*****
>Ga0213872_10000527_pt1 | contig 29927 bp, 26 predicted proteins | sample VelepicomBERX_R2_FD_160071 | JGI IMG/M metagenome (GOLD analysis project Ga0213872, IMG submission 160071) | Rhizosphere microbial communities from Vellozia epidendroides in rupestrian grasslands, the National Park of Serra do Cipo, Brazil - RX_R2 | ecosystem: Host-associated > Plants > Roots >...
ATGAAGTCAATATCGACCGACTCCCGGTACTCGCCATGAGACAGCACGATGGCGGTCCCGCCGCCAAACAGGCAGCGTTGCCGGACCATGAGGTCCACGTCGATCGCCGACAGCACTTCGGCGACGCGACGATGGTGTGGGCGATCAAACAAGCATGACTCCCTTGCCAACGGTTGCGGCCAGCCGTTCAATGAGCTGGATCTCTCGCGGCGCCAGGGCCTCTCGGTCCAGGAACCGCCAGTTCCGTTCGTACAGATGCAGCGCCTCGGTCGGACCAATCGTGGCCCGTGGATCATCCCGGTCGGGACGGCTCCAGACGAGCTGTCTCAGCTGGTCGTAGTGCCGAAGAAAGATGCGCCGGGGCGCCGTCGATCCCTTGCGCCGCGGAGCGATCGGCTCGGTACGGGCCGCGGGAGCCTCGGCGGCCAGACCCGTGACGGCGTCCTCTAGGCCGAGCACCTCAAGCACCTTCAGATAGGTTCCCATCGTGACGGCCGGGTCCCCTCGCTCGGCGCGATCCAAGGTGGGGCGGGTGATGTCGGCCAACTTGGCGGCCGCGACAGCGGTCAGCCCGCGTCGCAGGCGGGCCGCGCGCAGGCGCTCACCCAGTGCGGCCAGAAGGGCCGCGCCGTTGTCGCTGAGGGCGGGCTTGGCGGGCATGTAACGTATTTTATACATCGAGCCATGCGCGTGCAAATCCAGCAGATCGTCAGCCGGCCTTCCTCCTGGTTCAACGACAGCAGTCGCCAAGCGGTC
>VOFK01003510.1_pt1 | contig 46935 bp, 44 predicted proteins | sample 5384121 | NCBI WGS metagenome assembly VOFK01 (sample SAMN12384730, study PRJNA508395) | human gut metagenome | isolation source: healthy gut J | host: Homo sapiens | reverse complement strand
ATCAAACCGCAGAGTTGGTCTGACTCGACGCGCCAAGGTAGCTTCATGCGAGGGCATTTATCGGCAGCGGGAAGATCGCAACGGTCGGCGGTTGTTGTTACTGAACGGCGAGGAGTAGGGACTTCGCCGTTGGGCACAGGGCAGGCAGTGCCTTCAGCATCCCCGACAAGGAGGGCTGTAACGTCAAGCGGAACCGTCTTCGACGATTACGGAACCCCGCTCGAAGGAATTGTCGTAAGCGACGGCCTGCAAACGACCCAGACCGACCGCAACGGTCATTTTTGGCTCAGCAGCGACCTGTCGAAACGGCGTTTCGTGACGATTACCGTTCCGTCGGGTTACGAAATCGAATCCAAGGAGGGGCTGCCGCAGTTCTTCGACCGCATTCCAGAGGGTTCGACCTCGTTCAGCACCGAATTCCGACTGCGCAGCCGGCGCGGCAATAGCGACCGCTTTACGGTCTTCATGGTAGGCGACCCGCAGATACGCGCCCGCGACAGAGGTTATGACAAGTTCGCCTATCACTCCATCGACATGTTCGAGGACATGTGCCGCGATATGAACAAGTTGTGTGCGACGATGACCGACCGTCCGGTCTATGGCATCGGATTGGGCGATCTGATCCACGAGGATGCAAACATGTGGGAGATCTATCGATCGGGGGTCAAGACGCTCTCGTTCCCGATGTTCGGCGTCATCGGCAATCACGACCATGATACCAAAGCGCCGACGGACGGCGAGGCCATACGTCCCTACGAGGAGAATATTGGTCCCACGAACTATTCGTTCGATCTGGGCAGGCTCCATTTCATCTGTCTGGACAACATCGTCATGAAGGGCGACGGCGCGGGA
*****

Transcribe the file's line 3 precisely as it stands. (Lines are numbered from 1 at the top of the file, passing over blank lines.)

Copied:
>VOFK01003510.1_pt1 | contig 46935 bp, 44 predicted proteins | sample 5384121 | NCBI WGS metagenome assembly VOFK01 (sample SAMN12384730, study PRJNA508395) | human gut metagenome | isolation source: healthy gut J | host: Homo sapiens | reverse complement strand